The Magic Penny
Do you remember the movie Somewhere in Time?
Lately I’ve been comforting myself with tidbits and media from my childhood in the 80s. I’ve never been much of a nostalgia person, but the practice of gathering little pieces from a time of innocence has been very healing for me in this year. Listening to Queen, Heart, Prince. Remembering the movies that made my heart flutter and my imagination soar.
A time travel romance set in 1980, Somewhere in Time tells the story of a young playwright (Christopher Reeve) who falls in love with an actress (Jane Seymour) from 1912 after stumbling upon her picture in the Grand Hotel.
Increasingly infatuated, Reeve’s character dresses in a vintage suit, removes all anachronisms from his hotel room, and wills himself back in time to 1912 through self-hypnosis. He carries in his pocket a single item from the present: a 1979 penny. He soon meets the famous Edwardian actress and naturally they fall in love. The star crossed lovers manage to overcome obstacles and ill will to be together, promising each other to marry. When she suggests they acquire a new suit for him as his is a decade out of fashion, he unintentionally pulls the penny out of his pocket and is immediately transported back to his own era. Brokenhearted and weakened by the time travel, he dies in despair.
I have wondered many times over the last 4 years: did I unwittingly pull a dubious magic penny from my pocket in November of 2016, leaving me writhing in disbelief in this stupefying new landscape? Was I somehow transported from the world I knew, a world in which I could predict basic outcomes with marginal regularity simply with a modicum of knowledge and experience? What dream had I been so abruptly wrenched from to find myself in this increasingly horrific dystopia? If I could find that phantom trickster penny, I would travel to the ends of the earth risking life and limb to throw it into the proverbial fires of Mordor.
Some months ago, in the midst of the pandemic and economic freefall, I found a shining new copper penny in the street near my home. I picked it up and examined it for the year of its provenance as one is wont to do, and found to my great surprise that is was stamped with an immaculate ‘2020.’
2020. How could anyone have thought it important or necessary to mint a nearly worthless coin in 2020, this nightmarish year with its continuing pageant of escalating crises? Why this colossal waste of effort? It struck me as completely absurd...and oddly magical. I put it in my pocket.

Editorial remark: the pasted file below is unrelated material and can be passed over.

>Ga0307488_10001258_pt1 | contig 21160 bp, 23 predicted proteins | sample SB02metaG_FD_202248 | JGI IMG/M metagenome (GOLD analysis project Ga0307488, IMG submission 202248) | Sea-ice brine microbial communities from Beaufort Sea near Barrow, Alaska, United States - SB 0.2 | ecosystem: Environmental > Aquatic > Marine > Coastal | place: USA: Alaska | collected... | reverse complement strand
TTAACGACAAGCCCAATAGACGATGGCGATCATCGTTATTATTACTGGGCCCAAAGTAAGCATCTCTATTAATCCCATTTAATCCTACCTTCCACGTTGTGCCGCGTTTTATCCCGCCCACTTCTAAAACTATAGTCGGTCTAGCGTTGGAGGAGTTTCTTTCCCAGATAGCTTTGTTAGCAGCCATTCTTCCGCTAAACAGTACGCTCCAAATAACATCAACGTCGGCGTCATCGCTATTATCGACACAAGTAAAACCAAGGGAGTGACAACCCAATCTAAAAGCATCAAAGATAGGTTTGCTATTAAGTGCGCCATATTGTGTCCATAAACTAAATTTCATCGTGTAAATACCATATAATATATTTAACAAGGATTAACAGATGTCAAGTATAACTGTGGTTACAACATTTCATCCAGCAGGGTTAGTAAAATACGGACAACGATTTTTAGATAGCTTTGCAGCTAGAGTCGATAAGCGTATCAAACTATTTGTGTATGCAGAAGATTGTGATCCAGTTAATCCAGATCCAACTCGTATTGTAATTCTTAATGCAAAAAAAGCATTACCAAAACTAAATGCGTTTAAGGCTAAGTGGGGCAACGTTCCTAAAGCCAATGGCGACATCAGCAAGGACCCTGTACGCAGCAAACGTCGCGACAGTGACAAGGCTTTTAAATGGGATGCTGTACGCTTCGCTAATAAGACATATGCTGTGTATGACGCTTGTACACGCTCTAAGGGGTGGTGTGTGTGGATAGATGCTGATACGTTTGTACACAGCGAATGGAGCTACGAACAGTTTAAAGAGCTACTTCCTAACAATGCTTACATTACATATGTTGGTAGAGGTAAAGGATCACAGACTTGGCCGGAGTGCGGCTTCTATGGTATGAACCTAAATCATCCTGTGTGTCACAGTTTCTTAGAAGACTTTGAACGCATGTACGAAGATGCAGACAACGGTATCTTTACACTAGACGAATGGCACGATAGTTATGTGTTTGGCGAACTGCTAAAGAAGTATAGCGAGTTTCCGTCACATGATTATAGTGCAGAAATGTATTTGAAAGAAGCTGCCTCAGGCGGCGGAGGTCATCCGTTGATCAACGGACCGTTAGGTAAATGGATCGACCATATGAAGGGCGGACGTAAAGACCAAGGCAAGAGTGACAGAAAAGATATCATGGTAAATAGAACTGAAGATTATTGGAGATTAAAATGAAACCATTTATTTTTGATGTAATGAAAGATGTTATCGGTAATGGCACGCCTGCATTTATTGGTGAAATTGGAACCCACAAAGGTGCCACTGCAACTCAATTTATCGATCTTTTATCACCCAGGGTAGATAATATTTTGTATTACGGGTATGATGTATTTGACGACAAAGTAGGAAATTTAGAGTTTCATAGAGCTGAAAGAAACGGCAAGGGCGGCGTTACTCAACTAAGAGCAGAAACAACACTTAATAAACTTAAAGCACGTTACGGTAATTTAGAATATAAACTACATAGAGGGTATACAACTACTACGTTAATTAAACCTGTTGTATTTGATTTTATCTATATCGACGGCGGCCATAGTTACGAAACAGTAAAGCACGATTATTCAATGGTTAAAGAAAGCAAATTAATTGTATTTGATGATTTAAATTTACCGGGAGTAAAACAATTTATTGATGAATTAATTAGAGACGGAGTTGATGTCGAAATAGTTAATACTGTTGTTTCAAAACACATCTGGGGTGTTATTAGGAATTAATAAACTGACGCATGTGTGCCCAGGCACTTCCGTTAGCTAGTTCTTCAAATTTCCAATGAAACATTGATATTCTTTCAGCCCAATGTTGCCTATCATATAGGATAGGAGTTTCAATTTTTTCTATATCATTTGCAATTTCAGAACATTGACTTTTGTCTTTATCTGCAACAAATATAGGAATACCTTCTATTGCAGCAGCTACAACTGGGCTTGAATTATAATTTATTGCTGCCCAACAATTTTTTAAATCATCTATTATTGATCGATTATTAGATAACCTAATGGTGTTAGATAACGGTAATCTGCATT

Now, on the eve of the American presidential election in 2020, weakened, despairing, and full of dread as so many of us are after the trauma of the last four years, I’m left wondering: what WAS the meaning of that peculiarly perfect 2020 penny? Is it actually the angelic opposite of the damning penny from Somewhere in Time? Is it a tiny message from the universe, reminding me that even in these days of unprecedented strife and fear there is still hope to return to a life of not-constant nightmares? Perhaps even a chance to dream a new dream, tiny as it may be at this time?
I’m reminded of yet another movie from the 1980s. I’m sure you all remember The Neverending Story. Will we find ourselves tonight sitting in the dark with the Child Empress, after the Nothing has devoured everything we’ve known and loved? Will she gently hand us that last grain of sand—the shining penny—that can bring back our world if we just commit ourselves to reimagining it?
Of course, there is no answer to my wistful musing at this early hour. As I sit typing, pointedly refusing to read the headlines or listen to the news of the polling stations, I am closing all the doors in my mind that lead back to that night 4 years ago. I’m sweeping away the refuse that litters the hallways of my heart, and scrubbing away the stains of injustice and outrage from the walls of my memory. If I can just will myself back—or forward—to a world where integrity is paramount, where truth is known and justice is served, where our land and lives are valued and stewarded with care, then maybe, just maybe…